Here is one recipe sure to keep you in the Zone. Not only is it packed with protein and fiber, but it provides 25 percent of your daily value for vitamin C, calcium and iron. You can’t beat that!

Chicken Sausage Chili

Ingredients:
20 ounces (about eight) chicken sausages, spicy, smoked or regular, cut into 1/2-inch pieces
2 cups chopped yellow onions
1 tablespoon minced garlic
2 tablespoons chili powder
2 teaspoons ground cumin
1 (12-ounce) bottle dark beer
1 (28-ounce) can whole tomatoes, crushed, and their juices
3 tablespoons tomato paste
1 teaspoon sugar
6 cups cooked red kidney beans, drained and rinsed
Salt and freshly ground black pepper
1 cup low-fat grated cheddar cheese, garnish

Directions:

In a large pot, brown sausage stirring continuously for about five minutes. Add the onions, garlic, chili powder, and cumin and cook, stirring often, until soft, about four minutes. Add beer to remove any cooked-on residue, cooking until foam subsides, about one minute.

Add the tomatoes, tomato paste, sugar, and kidney beans to the pot. Stir well and bring to a boil. Lower the heat to medium-low and simmer, uncovered, for 30 minutes, stirring occasionally to prevent the chili from sticking to the bottom of the pot. Season with salt and freshly ground black pepper to taste.

Sprinkle each serving with grated cheese and serve hot.

Makes 8 servings

Per serving: 400 calories, 11 grams fat, 3.5 gram saturated fat, 80mg cholesterol, 880mg sodium, 32g carbohydrate and 29g of protein.

*To lower the sodium content further consider substituting fresh chicken or ground turkey in place of sausage and limit the salt to taste.

1) Super Bowl Sunday Partying, Eating and Consumption Statistics. Available at: http://www.associatedcontent.com/article/19089/super_bowl_sunday_partying_eating_and_pg2.html?cat=19. Accessed: January 13, 2010.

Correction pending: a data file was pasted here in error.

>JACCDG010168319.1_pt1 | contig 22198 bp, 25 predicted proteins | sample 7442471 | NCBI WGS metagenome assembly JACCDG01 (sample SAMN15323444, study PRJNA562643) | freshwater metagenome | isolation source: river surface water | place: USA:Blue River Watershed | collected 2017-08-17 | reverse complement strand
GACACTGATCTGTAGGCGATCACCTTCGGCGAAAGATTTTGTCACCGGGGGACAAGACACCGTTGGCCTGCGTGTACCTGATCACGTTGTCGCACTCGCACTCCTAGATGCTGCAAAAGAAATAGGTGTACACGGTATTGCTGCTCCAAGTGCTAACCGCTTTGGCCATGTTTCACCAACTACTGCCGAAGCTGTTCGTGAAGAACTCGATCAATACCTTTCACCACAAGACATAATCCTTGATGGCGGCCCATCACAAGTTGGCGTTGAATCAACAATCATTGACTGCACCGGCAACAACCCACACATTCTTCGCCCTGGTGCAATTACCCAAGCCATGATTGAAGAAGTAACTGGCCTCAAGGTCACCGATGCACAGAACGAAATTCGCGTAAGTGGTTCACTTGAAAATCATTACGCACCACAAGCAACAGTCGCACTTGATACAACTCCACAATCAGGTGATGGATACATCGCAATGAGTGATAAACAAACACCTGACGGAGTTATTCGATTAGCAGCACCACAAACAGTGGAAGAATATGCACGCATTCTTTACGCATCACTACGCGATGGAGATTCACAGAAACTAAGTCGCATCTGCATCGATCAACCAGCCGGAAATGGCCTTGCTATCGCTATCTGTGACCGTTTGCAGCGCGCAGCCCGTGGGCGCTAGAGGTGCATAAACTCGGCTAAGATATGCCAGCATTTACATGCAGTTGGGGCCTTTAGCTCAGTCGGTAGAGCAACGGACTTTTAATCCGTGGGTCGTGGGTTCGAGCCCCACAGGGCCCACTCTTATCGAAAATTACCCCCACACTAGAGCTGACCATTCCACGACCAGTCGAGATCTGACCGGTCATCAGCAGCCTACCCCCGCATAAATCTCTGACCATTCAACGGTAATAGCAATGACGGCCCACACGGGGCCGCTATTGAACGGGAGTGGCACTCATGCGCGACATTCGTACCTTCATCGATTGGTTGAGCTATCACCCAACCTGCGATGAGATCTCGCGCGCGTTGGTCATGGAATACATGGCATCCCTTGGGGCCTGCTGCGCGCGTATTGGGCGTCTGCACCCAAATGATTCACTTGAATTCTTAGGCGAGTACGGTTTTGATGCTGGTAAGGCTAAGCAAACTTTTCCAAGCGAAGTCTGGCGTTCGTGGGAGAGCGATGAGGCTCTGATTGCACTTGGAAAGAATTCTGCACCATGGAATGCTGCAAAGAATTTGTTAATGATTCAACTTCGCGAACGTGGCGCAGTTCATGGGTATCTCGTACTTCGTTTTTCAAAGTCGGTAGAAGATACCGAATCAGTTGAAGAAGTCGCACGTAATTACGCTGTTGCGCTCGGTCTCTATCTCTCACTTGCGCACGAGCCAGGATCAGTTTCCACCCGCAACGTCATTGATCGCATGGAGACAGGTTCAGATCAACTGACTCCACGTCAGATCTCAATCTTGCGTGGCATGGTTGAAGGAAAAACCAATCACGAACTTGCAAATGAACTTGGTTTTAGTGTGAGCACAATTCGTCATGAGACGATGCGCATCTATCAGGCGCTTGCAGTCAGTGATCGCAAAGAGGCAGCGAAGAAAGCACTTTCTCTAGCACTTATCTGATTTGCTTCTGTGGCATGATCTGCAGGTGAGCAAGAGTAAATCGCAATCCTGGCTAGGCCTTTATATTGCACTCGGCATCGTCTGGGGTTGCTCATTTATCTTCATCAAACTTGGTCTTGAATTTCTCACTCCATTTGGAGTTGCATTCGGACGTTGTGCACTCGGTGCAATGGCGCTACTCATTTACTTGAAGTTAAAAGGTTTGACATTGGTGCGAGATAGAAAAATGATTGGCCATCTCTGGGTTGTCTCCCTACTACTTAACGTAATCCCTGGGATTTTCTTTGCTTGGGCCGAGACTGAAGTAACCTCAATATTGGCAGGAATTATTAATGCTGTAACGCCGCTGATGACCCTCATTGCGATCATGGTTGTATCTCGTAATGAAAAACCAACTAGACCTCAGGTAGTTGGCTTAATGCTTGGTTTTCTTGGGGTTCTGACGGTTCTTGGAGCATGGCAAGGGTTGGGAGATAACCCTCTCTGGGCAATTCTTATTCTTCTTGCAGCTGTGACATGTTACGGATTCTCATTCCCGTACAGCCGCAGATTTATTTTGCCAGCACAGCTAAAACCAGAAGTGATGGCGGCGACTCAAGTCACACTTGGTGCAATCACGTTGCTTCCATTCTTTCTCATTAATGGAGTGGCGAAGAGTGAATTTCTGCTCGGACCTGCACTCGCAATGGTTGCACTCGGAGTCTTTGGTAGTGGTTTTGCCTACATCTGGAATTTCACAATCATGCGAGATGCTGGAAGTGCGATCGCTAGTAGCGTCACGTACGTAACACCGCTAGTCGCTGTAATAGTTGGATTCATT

Nothing contained in this blog is intend to be instructional for medial diagnosis or treatment. If you have a medical concern or issue, please consult your personal physician immediately.

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This entry was posted in Zone Health and tagged , , , by Dr. Barry Sears. Bookmark the permalink.

About Dr. Barry Sears

Dr. Barry Sears is a leading authority on the impact of the diet on hormonal response, genetic expression, and inflammation. A former research scientist at the Boston University School of Medicine and the Massachusetts Institute of Technology, Dr. Sears has dedicated his research efforts over the past 30 years to the study of lipids. He has published more than 30 scientific articles and holds 13 U.S. patents in the areas of intravenous drug delivery systems and hormonal regulation for the treatment of cardiovascular disease. He has also written 13 books, including the New York Times #1 best-seller "The Zone". These books have sold more than 5 million copies in the U.S. and have been translated into 22 different languages.

One thought on “Are you ready for some football?

  1. Where does alcohol fit into the macronutrient pie chart? Lately the low-carb zealots have been crowing that ethanol doesn’t “count” as a carb because it’s metabolized differently, and I have friends that diet on meat and vodka to lose weight, refusing to eat vegetables except maybe salads. Help!